Paternity

Paternity Establishing Paternity in New Jersey

“Establishing paternity” means determining who is the father of a child.

If two people were married when the woman had a baby, then her husband is the legal father and that will be indicated on the child’s birth certificate.

If the child’s parents are not married, then legal paternity must be established in order to ensure that both parents support their child. Establishing legal paternity is required in order to collect child support in New Jersey.

Establishing paternity is also important for other practical reasons:

  • Allowing the child to be covered by the father’s health insurance via the father’s employer
  • Protecting the child’s right to benefits such as Social Security and veterans’ benefits
  • Allowing the child to inherit the father’s money and property

Establishing paternity can also be beneficial emotionally to a child.Many medical conditions are genetic, and it can be helpful for a child to know his or her father’s medical history.

If a man agrees that he is the father of a child, he can sign a Certificate of Parentage (COP), a voluntary acknowledgement of paternity.

A COP can be signed at the hospital, immediately after a baby’s birth.It can also be signed at a state or country registrar’s office or at a welfare office.

If a father refuses to acknowledge that a child is his, paternity can be proved using genetic testing.This test requires only a small amount of saliva (spit).Either parent or a county office may request this test, or a court can order it.

Both parents and the child must be tested in order to establish paternity.If the test score is 95% or above, the man is presumed to be the father of the child.

According to a recent decision by the New Jersey Supreme Court, fathers have the right to seek genetic testing when there is “reasonable” doubt about a child’s paternity.The Supreme Court case arose out of a divorce in Morris County, New Jersey, in which the husband discovered after 20 years that his youngest “son” was actually fathered by his sister’s ex-husband.The husband demanded repayment of all costs associated with raising his former brother-in-law’s son.

After genetic testing has established physical paternity, the next step is establishing legal paternity is to file a complaint:

The natural mother, the man presumed by law to be the natural father, anyone whose name appears on the birth certificate and anyone who has attempted to file an acknowledgment of paternity as provided by law shall be made parties to the action, or, if not subject to the jurisdiction of the court, shall be given notice of the action … and an opportunity to be heard. The child may be made a party to the action and a guardian ad litem may be appointed by the court to represent the child.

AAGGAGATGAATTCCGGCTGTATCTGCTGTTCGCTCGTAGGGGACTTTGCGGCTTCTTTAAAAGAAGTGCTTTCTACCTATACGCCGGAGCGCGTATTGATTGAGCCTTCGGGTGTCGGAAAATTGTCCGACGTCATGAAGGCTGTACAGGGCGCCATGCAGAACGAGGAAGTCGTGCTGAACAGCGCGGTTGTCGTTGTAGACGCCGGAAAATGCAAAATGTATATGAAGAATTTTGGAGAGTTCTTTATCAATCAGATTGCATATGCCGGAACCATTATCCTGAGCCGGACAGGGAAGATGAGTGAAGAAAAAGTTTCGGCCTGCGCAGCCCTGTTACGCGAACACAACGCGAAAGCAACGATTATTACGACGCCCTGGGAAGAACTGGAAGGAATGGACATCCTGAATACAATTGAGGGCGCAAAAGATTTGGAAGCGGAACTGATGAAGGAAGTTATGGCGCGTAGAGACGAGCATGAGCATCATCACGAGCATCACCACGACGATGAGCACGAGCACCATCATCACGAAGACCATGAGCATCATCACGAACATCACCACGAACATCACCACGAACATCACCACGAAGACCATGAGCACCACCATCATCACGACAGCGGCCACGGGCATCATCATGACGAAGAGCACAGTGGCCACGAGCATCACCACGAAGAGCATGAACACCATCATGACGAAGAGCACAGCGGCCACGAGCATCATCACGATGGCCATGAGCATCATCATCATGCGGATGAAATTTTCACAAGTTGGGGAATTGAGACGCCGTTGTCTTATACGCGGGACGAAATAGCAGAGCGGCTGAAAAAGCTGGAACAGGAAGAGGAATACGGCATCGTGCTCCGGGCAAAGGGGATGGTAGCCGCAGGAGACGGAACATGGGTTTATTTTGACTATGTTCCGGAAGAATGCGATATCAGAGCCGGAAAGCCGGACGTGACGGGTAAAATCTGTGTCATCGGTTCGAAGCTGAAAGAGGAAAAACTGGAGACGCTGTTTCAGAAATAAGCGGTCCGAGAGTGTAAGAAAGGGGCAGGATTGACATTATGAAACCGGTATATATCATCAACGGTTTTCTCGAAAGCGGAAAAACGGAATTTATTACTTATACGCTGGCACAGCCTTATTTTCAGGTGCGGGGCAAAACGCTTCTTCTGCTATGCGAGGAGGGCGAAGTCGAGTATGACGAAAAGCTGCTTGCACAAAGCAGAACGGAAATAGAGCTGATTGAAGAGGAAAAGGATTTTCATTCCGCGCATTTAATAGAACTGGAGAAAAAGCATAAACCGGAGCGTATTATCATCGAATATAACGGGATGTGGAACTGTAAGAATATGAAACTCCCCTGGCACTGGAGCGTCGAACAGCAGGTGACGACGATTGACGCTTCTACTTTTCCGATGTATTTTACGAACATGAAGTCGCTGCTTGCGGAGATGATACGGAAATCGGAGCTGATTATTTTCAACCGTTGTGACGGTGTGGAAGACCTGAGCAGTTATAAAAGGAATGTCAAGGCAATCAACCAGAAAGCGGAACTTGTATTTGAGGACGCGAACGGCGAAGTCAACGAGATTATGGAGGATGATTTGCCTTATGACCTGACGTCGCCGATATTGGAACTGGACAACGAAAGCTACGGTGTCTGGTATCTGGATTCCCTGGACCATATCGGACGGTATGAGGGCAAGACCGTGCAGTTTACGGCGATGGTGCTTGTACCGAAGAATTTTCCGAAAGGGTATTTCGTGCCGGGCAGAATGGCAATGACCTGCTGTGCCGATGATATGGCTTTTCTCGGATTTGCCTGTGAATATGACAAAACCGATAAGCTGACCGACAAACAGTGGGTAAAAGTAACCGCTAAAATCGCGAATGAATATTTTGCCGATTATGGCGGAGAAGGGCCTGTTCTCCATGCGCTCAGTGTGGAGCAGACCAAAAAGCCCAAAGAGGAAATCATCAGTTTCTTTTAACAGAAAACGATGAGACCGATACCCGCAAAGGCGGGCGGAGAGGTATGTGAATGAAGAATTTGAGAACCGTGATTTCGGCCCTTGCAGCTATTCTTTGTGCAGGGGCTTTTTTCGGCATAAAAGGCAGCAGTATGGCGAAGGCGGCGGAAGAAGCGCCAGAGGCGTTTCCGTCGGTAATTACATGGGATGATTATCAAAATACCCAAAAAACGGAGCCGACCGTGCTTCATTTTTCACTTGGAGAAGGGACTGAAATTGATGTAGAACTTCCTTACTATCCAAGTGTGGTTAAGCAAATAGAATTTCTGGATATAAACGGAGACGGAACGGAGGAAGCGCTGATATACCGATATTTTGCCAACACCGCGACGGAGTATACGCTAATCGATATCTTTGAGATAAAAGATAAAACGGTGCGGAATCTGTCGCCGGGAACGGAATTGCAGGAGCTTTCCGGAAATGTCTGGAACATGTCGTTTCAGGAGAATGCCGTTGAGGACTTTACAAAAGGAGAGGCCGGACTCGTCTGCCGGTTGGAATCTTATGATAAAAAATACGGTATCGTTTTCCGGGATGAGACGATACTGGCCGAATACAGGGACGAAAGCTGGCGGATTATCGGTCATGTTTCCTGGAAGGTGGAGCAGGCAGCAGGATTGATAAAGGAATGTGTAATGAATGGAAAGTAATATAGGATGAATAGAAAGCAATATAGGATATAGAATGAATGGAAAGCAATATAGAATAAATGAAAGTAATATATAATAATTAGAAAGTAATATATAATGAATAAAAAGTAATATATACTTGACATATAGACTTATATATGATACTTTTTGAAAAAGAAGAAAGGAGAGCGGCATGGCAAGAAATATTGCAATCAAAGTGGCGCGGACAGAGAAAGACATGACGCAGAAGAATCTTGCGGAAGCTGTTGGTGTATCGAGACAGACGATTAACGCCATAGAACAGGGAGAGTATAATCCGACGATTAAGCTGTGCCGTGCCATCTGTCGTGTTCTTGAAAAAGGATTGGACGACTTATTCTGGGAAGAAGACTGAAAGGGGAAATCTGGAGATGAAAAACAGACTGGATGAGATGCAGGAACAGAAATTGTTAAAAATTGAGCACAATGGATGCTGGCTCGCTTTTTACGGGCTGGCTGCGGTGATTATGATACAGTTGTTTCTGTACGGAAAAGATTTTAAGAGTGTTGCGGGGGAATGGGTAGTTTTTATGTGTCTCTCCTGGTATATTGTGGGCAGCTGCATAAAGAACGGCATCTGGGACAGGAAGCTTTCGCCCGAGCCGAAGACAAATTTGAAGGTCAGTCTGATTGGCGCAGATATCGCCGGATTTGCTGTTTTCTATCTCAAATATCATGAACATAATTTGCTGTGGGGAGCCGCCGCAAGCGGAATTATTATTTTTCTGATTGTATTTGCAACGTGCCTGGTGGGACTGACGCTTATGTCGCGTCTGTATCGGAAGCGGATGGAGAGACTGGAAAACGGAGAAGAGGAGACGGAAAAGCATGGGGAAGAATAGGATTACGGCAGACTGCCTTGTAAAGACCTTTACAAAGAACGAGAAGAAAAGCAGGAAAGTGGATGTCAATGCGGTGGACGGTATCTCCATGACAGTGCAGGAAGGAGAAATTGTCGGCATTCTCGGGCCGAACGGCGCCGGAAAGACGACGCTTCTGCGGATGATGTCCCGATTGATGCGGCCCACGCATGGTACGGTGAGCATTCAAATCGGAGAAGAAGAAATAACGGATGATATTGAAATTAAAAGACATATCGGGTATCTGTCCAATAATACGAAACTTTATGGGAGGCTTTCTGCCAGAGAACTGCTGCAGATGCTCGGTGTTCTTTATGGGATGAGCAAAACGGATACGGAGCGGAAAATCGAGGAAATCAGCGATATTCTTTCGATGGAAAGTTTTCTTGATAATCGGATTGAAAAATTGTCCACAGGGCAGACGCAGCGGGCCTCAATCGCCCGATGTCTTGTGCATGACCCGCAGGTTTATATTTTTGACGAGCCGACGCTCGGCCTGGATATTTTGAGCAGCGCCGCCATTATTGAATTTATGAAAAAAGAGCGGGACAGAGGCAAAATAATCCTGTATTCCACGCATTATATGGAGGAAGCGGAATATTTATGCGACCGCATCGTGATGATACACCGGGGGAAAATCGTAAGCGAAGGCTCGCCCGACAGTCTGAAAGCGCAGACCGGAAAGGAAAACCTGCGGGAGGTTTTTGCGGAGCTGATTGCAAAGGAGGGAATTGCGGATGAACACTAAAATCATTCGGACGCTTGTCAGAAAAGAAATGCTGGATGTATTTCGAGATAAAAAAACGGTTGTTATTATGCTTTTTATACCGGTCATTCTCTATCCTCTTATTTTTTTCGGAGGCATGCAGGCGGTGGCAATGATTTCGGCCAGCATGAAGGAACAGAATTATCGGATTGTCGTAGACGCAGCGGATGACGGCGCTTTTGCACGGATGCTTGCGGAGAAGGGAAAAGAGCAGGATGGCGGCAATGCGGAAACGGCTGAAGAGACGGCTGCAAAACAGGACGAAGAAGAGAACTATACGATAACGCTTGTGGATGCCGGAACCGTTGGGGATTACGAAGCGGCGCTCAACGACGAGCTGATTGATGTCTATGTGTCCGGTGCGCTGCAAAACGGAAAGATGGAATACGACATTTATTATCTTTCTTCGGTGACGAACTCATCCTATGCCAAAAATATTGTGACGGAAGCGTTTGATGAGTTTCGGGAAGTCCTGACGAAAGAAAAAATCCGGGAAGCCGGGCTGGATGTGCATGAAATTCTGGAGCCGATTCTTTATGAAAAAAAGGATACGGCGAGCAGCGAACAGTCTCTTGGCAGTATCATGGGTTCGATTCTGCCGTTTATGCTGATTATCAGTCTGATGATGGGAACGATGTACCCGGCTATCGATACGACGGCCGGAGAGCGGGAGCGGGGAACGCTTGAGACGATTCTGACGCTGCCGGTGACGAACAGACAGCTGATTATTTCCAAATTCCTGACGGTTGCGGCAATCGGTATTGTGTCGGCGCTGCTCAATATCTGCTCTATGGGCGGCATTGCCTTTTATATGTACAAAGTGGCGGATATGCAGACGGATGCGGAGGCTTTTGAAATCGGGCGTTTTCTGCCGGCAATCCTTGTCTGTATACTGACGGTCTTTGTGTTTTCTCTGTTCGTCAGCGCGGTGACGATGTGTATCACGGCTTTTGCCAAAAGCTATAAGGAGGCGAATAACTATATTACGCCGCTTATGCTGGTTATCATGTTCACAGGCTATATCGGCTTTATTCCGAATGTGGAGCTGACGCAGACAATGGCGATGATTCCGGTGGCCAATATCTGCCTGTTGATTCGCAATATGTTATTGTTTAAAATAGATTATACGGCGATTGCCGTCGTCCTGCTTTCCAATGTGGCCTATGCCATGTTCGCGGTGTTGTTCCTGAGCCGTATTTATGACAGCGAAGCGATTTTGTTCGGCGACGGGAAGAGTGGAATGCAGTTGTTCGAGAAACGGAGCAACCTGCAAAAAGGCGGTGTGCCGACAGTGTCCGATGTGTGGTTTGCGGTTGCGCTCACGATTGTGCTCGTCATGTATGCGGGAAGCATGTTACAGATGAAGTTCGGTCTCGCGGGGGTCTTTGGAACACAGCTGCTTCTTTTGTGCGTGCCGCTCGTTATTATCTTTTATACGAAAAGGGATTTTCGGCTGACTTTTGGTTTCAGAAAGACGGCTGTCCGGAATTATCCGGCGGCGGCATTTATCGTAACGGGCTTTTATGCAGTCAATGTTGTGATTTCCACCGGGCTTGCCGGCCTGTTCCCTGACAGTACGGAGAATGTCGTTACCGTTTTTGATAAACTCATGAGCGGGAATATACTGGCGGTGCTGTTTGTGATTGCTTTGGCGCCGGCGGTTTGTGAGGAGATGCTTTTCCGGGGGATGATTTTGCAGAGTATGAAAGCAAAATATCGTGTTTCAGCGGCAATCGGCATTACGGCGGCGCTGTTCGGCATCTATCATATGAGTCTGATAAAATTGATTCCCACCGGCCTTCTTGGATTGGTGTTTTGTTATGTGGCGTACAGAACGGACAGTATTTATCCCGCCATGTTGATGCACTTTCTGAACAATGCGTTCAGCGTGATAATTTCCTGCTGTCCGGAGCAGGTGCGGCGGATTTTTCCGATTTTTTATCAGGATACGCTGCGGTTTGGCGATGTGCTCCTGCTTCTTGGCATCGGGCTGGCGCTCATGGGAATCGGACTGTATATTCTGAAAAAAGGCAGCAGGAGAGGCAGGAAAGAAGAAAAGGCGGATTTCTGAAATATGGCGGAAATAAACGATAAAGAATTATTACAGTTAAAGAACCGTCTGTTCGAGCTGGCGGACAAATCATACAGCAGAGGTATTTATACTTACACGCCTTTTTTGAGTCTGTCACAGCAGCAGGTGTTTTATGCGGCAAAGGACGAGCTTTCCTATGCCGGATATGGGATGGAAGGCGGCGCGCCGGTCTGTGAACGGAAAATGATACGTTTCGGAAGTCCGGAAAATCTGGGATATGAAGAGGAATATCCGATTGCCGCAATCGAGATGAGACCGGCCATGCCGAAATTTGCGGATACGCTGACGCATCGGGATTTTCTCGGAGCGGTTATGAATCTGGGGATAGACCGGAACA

The complaint sent to the alleged father must include a statement of the father’s rights and responsibilities to encourage him to voluntarily acknowledge paternity without the need for a trial.

As soon as possible after the complaint is filed, the parents will be called in for a family court conference.If the alleged father doesn’t acknowledge paternity, or doesn’t show up for the conference, then the matter will be scheduled for a hearing.

At this point, the alleged father can be ordered to submit to genetic testing.If the alleged father refuses to be tested, then the presumption will be that he really is the father.Also, an alleged father who refuses to be tested can be held in contempt of court.

Once the genetic testing results are received, the alleged father can contest the results on the basis of fraud or inaccurate testing.If he does so, then the court can order another test.

At trial, a court can determine whether or not the alleged father is the actual father and may also make other orders about , custody, and visitation.

If you have questions about establishing paternity, we invite you to contact our Hackensack office for a free initial consultation with one of our experienced New Jersey family lawyers.

Call us today at 201-345-5907 or send us an e-mail and let us help you with your New Jersey paternity issue.

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